2023 Mercedes-AMG C 43 first drive review: A proper AMG?
The new Mercedes-AMG C 43 has been launched in India and there are significant changes from before. One is obvious, the older coupe body style has been replaced by a more conventional sedan body style. The second? It’s gone from a V6 to a four-cylinder engine. Along with this, the C 43 is based on the new C-Class platform and consequently gets the new styling and interior updates. The C 43 also costs a fair bit — at Rs 98 lakh, it is more than the M340i. Questions is, is the C 43 AMG worth the money? And more importantly, does it qualify as a proper AMG?
2023 Mercedes-AMG C 43 styling and interior
I’m not going to dive in to the details of what’s new for this generation of the C-Class on the outside and in — I’m sure you know all of that. There are, however, changes to the regular C-Class for this AMG upgrade. Of course, there’s the face with the Panamericana grille. Aggro bumpers, side skirts and a diffuser adds to the flair, as do the lightweight 19-inch alloys and quad pipes. On the inside, you get black and red stitching with carbonfibre trim on the dash. The steering wheel is AMG-specific, as are the graphics in the cluster and Track Pace app on the infotainment screen. Phew. Not too exhaustive.
2023 Mercedes-AMG C 43 engine and electric turbo
Okay, we need to unpack this engine, and bear with me if I get it a little technical. Because that really is at the very heart of this whole conversation of the C 43 being a ‘real’ AMG or not. This 2-litre, four-cylinder motor is one that we’re familiar with, the A 45 S has it under the hood. There is one critical difference though — the engine is transversely mounted in the hatch, while it is longitudinally mounted in the C 43. Which explains the ‘L’ suffix on the engine codename.
Like the big daddy V8s, this engine follows the One Man, One Engine philosophy. Where some dude in a sterile engine shop in Affalterbach painstakingly assembles the engine by hand, and puts his signature on the top. Pretty cool, but that makes no difference if the engine doesn’t go like stink. Which is where the electric exhaust gas turbo comes in. It confused me too, the first time — doesn’t an electric motor inside annul the definition of a turbo? Not really, I found out. What this particular turbo has is a teeny-tiny electric motor some 40mm wide sitting in the middle of the exhaust turbine and intake turbine. Powered by the 48V electrical system, it spins wildly when the car is at low revs and not generating enough exhaust pressure, negating lag. It can also keep boost in the turbo when off the throttle, so when you get back on, responses are instant. Fun fact: it is the first production engine in the world to get this tech. Another fun fact: This is legitimately an F1-derived technology. The MGU-H in an F1 powertrain is exactly this — a tiny motor generator in the heart of the turbo. The only difference is that the F1 motor can feed power back in to the battery, while the road car’s unit cannot. Yet.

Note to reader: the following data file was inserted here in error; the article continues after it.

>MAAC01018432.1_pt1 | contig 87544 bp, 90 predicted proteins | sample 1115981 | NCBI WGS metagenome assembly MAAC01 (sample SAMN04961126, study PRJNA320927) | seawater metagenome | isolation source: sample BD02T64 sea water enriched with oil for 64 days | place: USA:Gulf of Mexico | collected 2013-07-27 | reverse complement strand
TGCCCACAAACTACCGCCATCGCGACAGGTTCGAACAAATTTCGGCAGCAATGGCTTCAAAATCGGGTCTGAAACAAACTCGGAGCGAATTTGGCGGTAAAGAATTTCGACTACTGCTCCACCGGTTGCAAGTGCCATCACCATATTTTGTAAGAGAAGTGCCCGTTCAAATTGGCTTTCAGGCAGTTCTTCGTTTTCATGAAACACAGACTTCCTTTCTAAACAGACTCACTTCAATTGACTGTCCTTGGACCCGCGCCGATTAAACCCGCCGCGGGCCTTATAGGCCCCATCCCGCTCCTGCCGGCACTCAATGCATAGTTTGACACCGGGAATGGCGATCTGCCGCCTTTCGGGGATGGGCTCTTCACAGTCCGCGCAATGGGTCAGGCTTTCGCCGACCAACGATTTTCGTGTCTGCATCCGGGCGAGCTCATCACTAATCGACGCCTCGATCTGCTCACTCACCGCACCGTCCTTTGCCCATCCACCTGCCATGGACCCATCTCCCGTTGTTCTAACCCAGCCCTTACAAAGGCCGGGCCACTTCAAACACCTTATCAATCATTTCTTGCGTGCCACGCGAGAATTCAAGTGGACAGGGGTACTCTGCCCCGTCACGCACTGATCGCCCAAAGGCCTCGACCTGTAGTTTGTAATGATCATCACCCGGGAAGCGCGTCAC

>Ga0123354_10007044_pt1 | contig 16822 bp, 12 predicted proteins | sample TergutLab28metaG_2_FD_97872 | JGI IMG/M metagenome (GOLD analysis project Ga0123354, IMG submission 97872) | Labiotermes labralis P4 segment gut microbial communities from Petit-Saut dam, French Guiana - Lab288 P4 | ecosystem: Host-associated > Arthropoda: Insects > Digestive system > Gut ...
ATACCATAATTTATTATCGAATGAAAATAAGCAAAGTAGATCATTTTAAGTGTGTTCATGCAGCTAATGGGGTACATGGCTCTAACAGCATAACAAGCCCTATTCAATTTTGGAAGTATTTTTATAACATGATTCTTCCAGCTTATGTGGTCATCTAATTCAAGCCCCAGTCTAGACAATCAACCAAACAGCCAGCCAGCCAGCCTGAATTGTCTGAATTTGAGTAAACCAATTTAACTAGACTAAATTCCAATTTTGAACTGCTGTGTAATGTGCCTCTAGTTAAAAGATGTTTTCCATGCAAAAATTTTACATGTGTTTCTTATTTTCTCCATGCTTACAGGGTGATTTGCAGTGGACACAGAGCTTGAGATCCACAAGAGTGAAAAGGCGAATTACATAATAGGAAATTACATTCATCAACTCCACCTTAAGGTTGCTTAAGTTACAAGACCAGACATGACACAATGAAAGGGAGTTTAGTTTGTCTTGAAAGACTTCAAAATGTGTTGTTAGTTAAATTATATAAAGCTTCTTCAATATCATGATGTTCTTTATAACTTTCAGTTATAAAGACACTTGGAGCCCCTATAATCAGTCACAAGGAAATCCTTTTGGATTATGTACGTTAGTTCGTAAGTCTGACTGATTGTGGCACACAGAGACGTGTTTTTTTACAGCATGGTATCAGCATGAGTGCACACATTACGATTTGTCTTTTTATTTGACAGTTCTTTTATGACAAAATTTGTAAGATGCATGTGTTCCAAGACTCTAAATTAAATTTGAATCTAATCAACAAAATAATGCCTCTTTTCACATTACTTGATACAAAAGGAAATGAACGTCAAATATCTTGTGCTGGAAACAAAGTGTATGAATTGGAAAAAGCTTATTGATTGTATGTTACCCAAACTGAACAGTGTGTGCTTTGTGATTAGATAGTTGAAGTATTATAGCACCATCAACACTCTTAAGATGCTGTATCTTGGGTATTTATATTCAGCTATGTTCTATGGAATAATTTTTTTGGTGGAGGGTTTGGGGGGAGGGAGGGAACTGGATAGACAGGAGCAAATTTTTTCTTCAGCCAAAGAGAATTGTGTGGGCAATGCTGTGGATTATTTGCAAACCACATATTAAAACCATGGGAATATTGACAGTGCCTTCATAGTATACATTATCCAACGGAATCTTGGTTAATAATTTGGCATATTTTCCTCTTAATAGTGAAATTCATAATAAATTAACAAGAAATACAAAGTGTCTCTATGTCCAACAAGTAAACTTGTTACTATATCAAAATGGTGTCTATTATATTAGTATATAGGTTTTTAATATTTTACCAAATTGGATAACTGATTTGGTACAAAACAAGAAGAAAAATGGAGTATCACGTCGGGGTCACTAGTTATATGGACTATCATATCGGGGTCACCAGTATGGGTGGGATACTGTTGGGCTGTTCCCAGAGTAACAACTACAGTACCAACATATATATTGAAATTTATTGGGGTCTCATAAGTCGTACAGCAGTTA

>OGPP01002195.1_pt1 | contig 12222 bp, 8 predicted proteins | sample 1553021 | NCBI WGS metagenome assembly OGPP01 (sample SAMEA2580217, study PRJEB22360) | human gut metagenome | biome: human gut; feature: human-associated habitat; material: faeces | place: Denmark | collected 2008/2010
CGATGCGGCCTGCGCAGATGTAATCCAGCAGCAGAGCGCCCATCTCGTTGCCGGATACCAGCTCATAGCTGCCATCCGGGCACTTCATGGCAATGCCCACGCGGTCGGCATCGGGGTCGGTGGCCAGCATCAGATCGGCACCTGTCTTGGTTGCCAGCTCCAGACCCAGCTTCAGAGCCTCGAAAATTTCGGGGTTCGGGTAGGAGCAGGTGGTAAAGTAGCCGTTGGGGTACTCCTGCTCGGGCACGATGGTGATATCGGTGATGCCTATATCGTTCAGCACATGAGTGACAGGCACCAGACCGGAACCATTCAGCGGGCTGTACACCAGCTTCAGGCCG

There’s more to this engine than just a trick turbo, the cooling system is heavily optimised for performance. The turbo is cooled on the same circuit as the engine. The cylinder head and the crank case can be cooled to different degrees — a cool head allows for better ignition, while a warm crank case reduces losses due to friction. It also gets two-stage petrol injection - one stage oil directly inside the combustion chamber, another is in the intake manifold for better ignition. And another F1-inspired tech, the cylinders and pistons are coated in ‘Nanoslide technology’ — whatever that means — which is the same coating that the F1 engines get to reduce internal friction. Oh, and it gets the usual horsepower boost from the mild hybrid system. Four cylinders it may have, but there’s plenty in here to impress your mates at the bar. Or in a drag race.
2023 Mercedes C 43 performance